refrigerator recycling processThere comes a time in every fridge’s life when it just cannot go on. Maybe the electrical system is fried, or the compressor has just given up. Whatever the reason, all that moldy food gets thrown away, and a new fridge comes in to take its place. But, what happens to that old fridge when its time has passed? As with many environmental regulations in the U.S., the disposal of refrigerators is governed by a mix of federal, state and local laws that can make it challenging for consumers to ensure that their refrigerators meet a green end.

The numbers

The Environmental Protection Agency (EPA) estimates that around 9 million refrigerators/freezers are thrown out in the U.S. every year. Around 90% of those refrigerators will end up in some type of recycling program, but the ultimate fate of all the bits and pieces that make up a refrigerator will depend on how it is recycled.

Federal disposal laws

Refrigerators contain a number of nasty chemicals whose disposal is regulated by the federal government. Chief among these are refrigerants, the chemicals that do the job of cooling the air inside a fridge or freezer. Because the most common refrigerants — CFCs in fridges built before 1995, and HFCs in later models — are well-known ozone-depleting substances and greenhouse gases, they must be collected and returned to EPA-approved disposal sites whenever a fridge is going to be destroyed, landfilled or recycled. Other hazardous components such as oil, mercury and PCBs must also be handled according to EPA specifications. There are no federal regulations that cover disposal of the rest of the refrigerator. Generally, when fridges are recycled, the scrap metal is collected for reuse, while the plastic, glass and insulating foam end up in landfills. Because this insulating foam is made from CFCs and HFCs, shredding and disposing of the foams releases large amounts of these harmful gases into the atmosphere.

State and local laws

State and local governments can implement their own regulations that meet or exceed the basic federal regulations, which makes it easier to responsibly dispose of fridges in some places than in others. For example, many states, including Oregon, Vermont and Illinois, require large appliances like refrigerators be recycled, and California creates extra regulatory oversight by requiring that anyone handling the disposal of major appliances be certified by the state Department of Toxic Substances Control as a Certified Appliance Recycler. Landfilling of refrigerators is often prohibited under state and local law, but again, this depends on the location. If you are interested in finding out more information about regulations in your area, check with your state EPA office or your city waste management department.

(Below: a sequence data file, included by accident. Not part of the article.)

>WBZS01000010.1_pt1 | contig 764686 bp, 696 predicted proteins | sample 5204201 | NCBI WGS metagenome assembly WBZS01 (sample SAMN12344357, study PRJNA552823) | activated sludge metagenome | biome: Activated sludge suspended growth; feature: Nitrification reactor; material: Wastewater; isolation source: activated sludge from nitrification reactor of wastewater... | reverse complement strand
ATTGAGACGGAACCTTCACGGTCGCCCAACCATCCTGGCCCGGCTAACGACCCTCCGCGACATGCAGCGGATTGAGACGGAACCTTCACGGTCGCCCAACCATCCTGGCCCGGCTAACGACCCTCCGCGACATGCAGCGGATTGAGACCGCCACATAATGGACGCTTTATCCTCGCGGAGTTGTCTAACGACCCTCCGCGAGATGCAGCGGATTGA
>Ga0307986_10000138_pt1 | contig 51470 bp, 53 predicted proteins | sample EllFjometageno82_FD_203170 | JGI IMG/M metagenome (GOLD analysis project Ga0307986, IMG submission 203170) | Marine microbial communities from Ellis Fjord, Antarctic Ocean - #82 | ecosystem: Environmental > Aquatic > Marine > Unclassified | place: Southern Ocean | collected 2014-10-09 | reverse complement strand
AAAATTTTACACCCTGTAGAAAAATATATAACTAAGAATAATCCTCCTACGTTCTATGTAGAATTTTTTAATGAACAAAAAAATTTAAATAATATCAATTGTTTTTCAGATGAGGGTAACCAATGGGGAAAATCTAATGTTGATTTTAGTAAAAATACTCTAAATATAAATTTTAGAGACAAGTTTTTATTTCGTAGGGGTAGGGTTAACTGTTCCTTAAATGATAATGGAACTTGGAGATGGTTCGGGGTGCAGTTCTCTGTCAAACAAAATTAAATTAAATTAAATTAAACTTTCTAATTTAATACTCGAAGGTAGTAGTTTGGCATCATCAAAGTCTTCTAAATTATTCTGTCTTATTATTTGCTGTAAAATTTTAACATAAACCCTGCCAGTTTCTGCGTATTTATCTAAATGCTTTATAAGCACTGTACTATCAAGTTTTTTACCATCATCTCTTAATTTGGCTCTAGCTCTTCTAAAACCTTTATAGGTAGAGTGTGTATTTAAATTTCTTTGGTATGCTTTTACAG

The RAD program

The EPA’s Responsible Appliance Disposal (RAD) program has been working since 2006 to bring together government agencies, manufacturers and retailers to ensure that refrigerators, freezers and dehumidifiers are handled properly. Currently, RAD partners with Sears, Best Buy, The Home Depot and Appliance Smart Factory Outlet to ensure that all refrigerators collected for recycling are sent to facilities that recover as much material as possible and also properly dispose of all hazardous materials, including insulating foam. This program is voluntary and not legally mandated, and currently only two states, New York and West Virginia, are participating.

Choosing a recycling program

Of course, compliance with these laws is never guaranteed, which is why it is so important for consumers to do their research before sending refrigerators off to be dismantled. Large retail programs, particularly those affiliated with RAD, are a good choice, and many will pick up old appliances for recycling even when customers have not purchased new ones (this may incur a small fee). Those without access to these programs can check with local waste management departments or scrap metal companies to find an appliance recycler that is certified to handle refrigerants and other hazardous material. When possible, it is best to choose programs that recycle the entire fridge, including the insulating foam, plastic and glass. These types of programs can be harder to find, but fortunately their numbers are growing every year.